Modelling growth patterns of bird species using non-linear mixed effects models

Master Thesis


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University of Cape Town

The analysis of growth data is important as it allows us to assess how fast things grow and determine various factors that have impact on their growth. In the current study, growth measurements on body features (body mass, wing length, head length, bill (culmen) length, foot length, and tarsus length) for Grey-headed Gulls populating Bonaero Park and Modderfontein Pan in Gauteng province, South Africa, and for Swift Terns on Robben Island were taken. Different methods such as polynomial regressions, non-parametric models and non-linear mixed effects models have been used to fit models to growth data. In recent years, non-linear mixed effects models have become an important tool for growth models. We have fitted univariate inverse exponential, Gompertz, logistic, and Richards non-linear mixed effects models to each of the six body features. We have modeled these six features simultaneously by adding a categorical covariate, which distinguishes between different features, to the model. This approach allows for straightforward comparison of growth between the different body features. In growth studies, the knowledge of the age of each individual is an essential information for growth analysis. For Swift Terns, the exact age of most chicks was unknown, but a small portion of the sample was followed from nestling up to the end of the study period. For chicks with unknown age, we estimated age by fitting the growth curve, obtained from birds with known age, to the mass measurements of the chick with unknown age. It was found that the logistic models were most appropriate to describe the growth of body mass and wing length while the Gompertz models provided best fits for bill, tarsus, head and foot for Grey-headed Gulls. For Swift Terns, the inverse exponential model provided the best univariate fit for four of six features. The logistic model, with a variance function increasing as a power of fitted values, with a different power for each feature and autoregressive correlation structure for within bird errors with errors from different features within the same subject assumed to be independent, gave the best model to describe the growth of all body features taken simultaneously for both Grey-headed Gull and Swift Tern data. It was shown that growth of Grey-headed Gull and Swift Tern chicks occurs in the following order (foot, body mass, tarsus)-(bill, head)-( wing) and (tarsus, foot)-(body mass, bill, head)-(wing) , respectively.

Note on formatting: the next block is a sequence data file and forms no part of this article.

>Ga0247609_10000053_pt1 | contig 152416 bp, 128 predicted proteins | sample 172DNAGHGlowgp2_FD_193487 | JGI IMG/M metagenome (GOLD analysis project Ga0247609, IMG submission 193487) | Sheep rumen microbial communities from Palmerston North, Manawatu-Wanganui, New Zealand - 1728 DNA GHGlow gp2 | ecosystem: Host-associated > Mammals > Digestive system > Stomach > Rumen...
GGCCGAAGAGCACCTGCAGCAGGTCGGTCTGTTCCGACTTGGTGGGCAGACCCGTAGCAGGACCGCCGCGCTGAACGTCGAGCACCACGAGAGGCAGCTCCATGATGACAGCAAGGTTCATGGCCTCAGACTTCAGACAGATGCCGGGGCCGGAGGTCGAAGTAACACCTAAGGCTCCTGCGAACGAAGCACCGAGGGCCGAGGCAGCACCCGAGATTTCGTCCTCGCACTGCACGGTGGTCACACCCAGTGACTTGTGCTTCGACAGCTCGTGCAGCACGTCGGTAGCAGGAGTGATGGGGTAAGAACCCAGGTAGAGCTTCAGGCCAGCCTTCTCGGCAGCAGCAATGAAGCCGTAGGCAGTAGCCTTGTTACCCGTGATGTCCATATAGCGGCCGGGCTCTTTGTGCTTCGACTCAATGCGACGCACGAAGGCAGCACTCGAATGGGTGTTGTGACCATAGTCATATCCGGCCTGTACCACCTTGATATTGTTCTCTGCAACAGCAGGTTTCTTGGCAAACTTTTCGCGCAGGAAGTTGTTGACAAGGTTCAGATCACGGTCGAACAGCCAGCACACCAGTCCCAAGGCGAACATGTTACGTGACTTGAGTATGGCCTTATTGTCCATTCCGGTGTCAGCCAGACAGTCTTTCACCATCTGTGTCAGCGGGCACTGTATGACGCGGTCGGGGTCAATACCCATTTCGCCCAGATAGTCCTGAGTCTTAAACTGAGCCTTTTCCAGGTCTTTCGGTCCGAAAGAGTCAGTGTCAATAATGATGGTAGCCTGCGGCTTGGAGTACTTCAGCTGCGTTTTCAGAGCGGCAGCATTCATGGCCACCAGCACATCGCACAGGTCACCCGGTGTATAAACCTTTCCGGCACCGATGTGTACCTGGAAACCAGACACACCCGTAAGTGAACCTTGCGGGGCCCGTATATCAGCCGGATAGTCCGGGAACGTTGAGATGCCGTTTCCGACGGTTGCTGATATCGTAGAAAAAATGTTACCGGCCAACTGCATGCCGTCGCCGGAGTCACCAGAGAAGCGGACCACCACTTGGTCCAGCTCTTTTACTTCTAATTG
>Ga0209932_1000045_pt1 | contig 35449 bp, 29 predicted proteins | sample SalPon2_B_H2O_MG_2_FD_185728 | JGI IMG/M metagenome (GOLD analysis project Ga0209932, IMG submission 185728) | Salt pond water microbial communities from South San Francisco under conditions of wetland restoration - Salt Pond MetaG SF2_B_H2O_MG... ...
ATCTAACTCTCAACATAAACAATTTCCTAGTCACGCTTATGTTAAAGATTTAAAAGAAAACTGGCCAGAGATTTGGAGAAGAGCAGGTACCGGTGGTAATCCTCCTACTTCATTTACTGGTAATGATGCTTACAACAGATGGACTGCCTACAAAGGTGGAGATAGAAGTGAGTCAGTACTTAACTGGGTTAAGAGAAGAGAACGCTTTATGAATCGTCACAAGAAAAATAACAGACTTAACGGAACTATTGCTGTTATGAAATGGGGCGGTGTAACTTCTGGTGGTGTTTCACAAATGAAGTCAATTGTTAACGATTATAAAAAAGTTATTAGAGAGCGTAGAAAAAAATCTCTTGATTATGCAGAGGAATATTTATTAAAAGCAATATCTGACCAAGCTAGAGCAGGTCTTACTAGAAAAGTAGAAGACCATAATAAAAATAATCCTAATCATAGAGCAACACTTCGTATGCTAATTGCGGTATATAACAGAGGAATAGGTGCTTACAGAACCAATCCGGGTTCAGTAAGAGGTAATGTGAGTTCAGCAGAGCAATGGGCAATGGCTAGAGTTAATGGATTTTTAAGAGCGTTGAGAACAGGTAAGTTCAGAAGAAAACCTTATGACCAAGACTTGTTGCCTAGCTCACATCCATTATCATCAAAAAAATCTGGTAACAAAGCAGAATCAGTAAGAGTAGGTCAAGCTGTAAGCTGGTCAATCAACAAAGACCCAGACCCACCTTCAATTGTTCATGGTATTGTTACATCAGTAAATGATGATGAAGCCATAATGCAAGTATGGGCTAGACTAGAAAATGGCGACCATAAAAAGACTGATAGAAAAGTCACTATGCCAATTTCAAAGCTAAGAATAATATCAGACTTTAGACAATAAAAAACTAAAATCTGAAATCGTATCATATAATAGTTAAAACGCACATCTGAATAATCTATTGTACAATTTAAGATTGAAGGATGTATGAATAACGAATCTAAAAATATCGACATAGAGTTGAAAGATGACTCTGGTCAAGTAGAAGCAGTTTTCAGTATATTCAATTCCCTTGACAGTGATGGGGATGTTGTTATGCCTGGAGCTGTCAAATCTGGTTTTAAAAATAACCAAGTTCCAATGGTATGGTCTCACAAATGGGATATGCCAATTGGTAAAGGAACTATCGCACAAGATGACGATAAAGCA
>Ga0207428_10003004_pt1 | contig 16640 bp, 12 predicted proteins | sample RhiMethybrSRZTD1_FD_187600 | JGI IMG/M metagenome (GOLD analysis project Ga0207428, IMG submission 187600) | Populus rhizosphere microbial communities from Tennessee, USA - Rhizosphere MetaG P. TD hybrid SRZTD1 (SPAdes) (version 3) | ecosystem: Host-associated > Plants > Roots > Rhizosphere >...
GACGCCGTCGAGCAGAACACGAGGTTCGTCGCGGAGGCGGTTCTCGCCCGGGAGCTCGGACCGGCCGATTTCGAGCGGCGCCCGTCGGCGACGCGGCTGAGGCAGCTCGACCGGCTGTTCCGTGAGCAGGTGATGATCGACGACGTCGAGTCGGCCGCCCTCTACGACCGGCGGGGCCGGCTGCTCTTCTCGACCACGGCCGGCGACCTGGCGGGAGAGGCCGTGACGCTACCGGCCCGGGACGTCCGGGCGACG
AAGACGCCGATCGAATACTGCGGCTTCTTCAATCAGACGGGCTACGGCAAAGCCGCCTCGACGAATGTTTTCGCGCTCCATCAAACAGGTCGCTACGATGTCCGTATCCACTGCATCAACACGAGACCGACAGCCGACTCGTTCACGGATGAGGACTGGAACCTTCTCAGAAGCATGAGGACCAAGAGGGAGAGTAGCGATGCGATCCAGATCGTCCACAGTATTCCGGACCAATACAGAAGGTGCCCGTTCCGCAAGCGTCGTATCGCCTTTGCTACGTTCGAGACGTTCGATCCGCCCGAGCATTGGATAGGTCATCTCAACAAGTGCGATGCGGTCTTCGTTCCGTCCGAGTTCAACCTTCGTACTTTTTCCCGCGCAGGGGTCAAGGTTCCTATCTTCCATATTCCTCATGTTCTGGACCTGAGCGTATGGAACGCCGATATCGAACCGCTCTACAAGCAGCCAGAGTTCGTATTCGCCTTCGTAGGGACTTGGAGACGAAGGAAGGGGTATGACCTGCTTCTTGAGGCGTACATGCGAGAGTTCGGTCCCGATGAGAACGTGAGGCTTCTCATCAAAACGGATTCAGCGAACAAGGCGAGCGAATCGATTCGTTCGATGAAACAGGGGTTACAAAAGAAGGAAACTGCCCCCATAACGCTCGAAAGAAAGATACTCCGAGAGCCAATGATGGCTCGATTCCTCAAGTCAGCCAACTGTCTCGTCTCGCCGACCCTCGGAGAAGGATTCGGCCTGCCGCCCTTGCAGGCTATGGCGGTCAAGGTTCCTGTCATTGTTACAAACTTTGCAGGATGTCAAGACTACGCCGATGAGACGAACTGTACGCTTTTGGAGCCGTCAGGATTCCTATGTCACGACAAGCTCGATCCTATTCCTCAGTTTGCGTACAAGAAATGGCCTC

Includes bibliographical references.